More than 5.5 million foreign tourists visited Iran in 2016. About half the number were Shia pilgrims from the Middle East, others came from the Americas, Europe and South and East Asia. The benefit to the economy is estimated at $8bn. The Iranian government says it aims to host 20 million tourists by 2025, raising revenues to $30bn and creating around 650,000 jobs.

But there is uncertainty whether the high expectation will be fulfilled. Mr Trump’s repeated threat to withdraw the US from the nuclear agreement, achieved through years of painstaking negotiations, is creating concern that Iran will be pushed back towards isolation. There was a terrorist attack in Tehran in June – a rare occurrence in the country – killing 12 people. Isis claimed “credit” for the killings: Iran has pointed the finger of blame at its Sunni sectarian rival, Saudi Arabia.

European visitors in Isfahan do not seem to have any great concern. “Not only is this a beautiful country, but I feel pretty safe here,” says 27-year-old Matilde Lejeune, from France. “We have had many terrorist attacks in Paris where I live, also in Nice, it is now something we have begun to expect. I do not feel that tension here and also, personally, my friends and I have not been hassled at all in any way.”

Francesca and Roberto Marchesi, from Milan, are on a tour of five Iranian cities. Francesca has been “surprised how relaxed and easy everything has been, we have wanted to come to Iran for a long time and didn’t really know what to expect. The Iranian people really seem so glad to see foreign visitors, I am very glad we came.” The couple had, however, checked about future travel to America before their visit. “It means we will have to go for an interview at the embassy and get a visa, it will cost more, but we just have to accept that,” saya Roberto. “We cannot let Trump dictate where we go on holiday.”

The Marchesis have made their own travel arrangements, working out that it costs less to pay for the visa on arrival at Tehran and have been travelling between the destinations by bus. “We just go along to the bus station and book our seats. We hire local guides for places when necessary, we have had no pressure to take official ones, and it’s all reasonably priced,” says Roberto, at the palace of Chehel Sotoun, where Safabid Shahs used to entertain foreign dignitaries including ambassadors from Europe.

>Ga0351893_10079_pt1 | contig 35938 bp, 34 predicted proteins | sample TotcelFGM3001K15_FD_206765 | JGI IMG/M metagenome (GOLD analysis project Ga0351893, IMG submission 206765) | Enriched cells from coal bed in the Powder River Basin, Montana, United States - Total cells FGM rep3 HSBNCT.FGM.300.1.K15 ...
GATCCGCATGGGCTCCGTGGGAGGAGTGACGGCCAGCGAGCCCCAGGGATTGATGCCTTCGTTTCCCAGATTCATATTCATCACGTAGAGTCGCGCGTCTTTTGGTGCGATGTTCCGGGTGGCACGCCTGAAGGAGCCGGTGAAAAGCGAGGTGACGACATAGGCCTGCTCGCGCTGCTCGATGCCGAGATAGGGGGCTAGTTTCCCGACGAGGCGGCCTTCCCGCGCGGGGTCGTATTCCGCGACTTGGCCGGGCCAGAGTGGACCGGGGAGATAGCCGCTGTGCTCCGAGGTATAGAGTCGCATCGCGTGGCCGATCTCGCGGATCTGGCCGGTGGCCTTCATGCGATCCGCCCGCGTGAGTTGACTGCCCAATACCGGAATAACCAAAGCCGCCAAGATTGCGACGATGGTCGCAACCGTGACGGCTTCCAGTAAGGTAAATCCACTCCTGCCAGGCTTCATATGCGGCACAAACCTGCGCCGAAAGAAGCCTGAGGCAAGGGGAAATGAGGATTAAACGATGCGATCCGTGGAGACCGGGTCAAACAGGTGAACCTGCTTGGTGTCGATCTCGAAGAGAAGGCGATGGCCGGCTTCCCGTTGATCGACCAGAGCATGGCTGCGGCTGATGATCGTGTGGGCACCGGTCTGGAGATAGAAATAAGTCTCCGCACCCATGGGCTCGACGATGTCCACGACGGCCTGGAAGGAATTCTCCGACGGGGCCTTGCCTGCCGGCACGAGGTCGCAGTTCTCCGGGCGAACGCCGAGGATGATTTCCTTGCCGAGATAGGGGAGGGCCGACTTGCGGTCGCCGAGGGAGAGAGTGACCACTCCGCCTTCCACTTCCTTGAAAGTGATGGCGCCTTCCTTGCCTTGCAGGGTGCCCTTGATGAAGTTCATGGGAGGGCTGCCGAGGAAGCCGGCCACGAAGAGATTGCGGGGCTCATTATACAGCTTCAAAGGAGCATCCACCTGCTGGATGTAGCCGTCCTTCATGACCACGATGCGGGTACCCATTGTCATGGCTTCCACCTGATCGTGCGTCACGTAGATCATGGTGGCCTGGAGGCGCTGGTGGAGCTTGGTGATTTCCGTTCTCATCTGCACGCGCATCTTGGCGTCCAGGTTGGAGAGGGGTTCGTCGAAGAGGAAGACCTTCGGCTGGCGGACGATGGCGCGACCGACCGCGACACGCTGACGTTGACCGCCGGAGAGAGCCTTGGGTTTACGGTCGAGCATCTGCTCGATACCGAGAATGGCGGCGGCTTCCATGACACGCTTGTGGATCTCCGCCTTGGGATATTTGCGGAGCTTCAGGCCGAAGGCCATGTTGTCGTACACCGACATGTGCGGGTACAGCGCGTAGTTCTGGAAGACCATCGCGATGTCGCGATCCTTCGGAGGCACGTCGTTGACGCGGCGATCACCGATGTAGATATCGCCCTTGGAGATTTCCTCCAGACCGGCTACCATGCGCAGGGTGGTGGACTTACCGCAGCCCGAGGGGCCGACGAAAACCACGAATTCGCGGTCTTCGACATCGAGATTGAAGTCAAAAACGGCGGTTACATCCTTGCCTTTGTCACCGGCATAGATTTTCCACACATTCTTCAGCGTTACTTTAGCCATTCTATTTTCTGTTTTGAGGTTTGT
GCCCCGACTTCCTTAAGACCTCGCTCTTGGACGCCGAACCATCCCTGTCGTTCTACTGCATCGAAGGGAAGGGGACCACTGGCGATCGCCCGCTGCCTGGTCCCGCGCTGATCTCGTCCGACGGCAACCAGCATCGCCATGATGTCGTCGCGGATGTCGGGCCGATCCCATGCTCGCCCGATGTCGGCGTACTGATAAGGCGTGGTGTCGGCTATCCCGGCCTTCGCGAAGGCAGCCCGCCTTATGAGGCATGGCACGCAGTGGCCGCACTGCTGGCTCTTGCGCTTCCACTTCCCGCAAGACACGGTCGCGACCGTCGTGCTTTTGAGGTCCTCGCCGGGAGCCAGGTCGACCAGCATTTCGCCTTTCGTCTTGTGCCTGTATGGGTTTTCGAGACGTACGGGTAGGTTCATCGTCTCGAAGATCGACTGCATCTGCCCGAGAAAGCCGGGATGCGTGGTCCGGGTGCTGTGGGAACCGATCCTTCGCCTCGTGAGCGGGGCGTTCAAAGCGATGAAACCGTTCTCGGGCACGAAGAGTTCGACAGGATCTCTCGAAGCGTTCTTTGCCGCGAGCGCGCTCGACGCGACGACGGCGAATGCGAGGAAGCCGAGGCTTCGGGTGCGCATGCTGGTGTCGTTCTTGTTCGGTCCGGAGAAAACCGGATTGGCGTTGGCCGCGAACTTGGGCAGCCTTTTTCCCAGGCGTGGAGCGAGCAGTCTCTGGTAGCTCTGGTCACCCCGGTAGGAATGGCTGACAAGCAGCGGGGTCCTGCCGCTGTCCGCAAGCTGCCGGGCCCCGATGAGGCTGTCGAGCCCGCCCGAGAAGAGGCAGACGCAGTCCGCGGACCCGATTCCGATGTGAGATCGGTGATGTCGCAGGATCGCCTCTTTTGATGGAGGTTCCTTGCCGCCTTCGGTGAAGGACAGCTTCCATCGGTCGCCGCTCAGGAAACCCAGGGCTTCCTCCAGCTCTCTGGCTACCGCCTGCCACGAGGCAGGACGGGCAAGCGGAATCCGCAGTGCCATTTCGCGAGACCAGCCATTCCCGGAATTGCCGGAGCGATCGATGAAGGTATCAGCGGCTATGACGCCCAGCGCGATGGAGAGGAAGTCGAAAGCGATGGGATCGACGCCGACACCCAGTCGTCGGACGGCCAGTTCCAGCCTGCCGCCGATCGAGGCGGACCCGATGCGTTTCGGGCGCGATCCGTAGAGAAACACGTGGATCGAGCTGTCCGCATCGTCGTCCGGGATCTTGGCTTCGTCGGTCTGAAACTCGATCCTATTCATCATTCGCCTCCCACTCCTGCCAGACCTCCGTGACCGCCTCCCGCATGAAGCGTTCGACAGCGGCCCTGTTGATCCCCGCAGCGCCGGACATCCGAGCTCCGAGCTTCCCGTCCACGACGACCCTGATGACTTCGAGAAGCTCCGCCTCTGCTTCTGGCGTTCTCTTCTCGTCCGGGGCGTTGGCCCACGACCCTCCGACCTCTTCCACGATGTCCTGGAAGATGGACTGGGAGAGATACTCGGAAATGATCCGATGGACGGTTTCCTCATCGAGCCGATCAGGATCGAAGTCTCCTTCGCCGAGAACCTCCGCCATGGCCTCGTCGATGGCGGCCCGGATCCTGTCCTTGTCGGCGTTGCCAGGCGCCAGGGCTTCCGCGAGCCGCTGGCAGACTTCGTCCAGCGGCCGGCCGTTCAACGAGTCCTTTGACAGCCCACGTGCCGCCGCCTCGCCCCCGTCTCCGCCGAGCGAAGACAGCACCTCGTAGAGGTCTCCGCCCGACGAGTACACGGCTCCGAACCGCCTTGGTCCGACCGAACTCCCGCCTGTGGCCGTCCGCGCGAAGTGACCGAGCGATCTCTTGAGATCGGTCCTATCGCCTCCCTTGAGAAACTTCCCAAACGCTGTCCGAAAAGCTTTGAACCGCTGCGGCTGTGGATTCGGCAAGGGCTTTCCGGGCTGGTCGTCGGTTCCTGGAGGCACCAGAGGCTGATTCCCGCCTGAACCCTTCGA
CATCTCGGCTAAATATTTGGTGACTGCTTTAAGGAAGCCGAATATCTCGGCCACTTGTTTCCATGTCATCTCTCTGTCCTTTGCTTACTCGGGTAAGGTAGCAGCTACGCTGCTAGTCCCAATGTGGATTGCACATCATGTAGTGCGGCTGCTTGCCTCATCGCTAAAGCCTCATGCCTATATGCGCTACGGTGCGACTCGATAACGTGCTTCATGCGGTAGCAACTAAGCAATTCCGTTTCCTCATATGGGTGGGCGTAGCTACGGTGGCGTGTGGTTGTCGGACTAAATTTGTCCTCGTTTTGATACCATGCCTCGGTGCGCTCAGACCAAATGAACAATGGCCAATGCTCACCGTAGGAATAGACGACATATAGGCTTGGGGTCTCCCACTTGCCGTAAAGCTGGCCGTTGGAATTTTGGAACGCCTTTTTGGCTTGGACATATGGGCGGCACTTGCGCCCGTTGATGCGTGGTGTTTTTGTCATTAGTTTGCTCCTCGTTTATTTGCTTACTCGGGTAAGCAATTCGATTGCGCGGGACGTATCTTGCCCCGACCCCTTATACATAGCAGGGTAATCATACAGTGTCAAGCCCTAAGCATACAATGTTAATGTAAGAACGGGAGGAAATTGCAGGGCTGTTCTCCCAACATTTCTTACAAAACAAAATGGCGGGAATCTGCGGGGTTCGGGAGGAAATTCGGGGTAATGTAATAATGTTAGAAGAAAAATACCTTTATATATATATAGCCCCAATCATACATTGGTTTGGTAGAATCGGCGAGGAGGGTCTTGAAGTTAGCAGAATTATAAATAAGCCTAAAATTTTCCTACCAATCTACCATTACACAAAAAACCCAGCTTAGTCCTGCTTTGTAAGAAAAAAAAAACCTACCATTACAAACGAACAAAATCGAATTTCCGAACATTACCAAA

British and American nationals have to be part of organised tours: suspicion of the “Great Satan” and “Little Satan” still runs deep among hardliners in Iran’s hierarchy. Tourism is just one of a range of policies in which President Hassan Rouhani and his reformist government have to tread carefully.

At the end of the day, tourism cannot be separated from politics here. Visitors from the Gulf States had begun to come to Iran with the easing of relations between Tehran and its Sunni neighbours after the end of Mahmoud Ahmadinejad’s presidency. But the current confrontation between Qatar and Saudi-led Gulf states put an end to that.

One of the main reasons for the blockade of Qatar by the Saudis and their client states was Doha’s amicable relations with Tehran. Now the Saudis, Emiratis and Bahrainis are no longer to be found here.

For Hakim Ghasemi, the owner of an artefact emporium, it is a matter of seeking the positives from a crisis. “We still get some Kuwaitis, some from Oman and some Qataris,” he says. “I had a Qatari customer last week, I told him about how we are losing out because of the Saudis no longer coming and then I assured him we were doing the right thing standing by his country. He was very happy, he spent good money, he said others will come from Qatar. We’re getting people from other places, from Europe, I am optimistic about the future, we cannot go back to the past.”